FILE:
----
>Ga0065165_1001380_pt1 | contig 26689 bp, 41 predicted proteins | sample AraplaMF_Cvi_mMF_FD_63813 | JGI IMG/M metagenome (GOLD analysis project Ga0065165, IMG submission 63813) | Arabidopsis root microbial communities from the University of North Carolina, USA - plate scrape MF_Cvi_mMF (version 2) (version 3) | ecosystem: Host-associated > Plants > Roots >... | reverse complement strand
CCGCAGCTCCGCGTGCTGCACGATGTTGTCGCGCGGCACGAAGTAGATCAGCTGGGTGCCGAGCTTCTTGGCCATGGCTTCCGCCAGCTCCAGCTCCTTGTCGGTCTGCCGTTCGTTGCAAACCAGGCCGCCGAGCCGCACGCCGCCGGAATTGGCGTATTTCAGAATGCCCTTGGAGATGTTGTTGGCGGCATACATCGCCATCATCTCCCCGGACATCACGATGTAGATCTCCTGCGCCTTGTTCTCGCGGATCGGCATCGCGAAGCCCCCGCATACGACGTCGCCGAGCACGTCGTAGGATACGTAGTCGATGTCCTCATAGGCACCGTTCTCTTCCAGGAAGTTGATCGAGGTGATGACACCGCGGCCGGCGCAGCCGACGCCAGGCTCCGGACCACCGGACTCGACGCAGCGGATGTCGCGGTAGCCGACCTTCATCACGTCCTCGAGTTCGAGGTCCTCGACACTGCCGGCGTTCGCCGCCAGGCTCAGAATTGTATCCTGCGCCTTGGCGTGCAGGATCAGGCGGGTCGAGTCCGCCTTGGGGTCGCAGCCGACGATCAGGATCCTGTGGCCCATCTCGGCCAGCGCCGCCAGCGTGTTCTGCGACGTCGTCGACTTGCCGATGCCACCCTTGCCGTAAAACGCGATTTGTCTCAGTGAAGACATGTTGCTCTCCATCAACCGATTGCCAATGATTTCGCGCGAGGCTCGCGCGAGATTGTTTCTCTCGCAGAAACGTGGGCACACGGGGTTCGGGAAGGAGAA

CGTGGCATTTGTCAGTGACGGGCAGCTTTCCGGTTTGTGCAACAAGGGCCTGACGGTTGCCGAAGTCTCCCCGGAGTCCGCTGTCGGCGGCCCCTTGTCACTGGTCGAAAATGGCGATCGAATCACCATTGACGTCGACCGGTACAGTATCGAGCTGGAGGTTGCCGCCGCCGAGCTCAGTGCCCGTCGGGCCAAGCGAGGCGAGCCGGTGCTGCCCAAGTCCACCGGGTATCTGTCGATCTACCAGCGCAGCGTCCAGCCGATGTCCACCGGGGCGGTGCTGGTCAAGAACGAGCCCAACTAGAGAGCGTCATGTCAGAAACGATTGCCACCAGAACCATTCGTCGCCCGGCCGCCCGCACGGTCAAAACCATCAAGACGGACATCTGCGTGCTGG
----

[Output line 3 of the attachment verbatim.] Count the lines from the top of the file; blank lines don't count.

CGTGGCATTTGTCAGTGACGGGCAGCTTTCCGGTTTGTGCAACAAGGGCCTGACGGTTGCCGAAGTCTCCCCGGAGTCCGCTGTCGGCGGCCCCTTGTCACTGGTCGAAAATGGCGATCGAATCACCATTGACGTCGACCGGTACAGTATCGAGCTGGAGGTTGCCGCCGCCGAGCTCAGTGCCCGTCGGGCCAAGCGAGGCGAGCCGGTGCTGCCCAAGTCCACCGGGTATCTGTCGATCTACCAGCGCAGCGTCCAGCCGATGTCCACCGGGGCGGTGCTGGTCAAGAACGAGCCCAACTAGAGAGCGTCATGTCAGAAACGATTGCCACCAGAACCATTCGTCGCCCGGCCGCCCGCACGGTCAAAACCATCAAGACGGACATCTGCGTGCTGG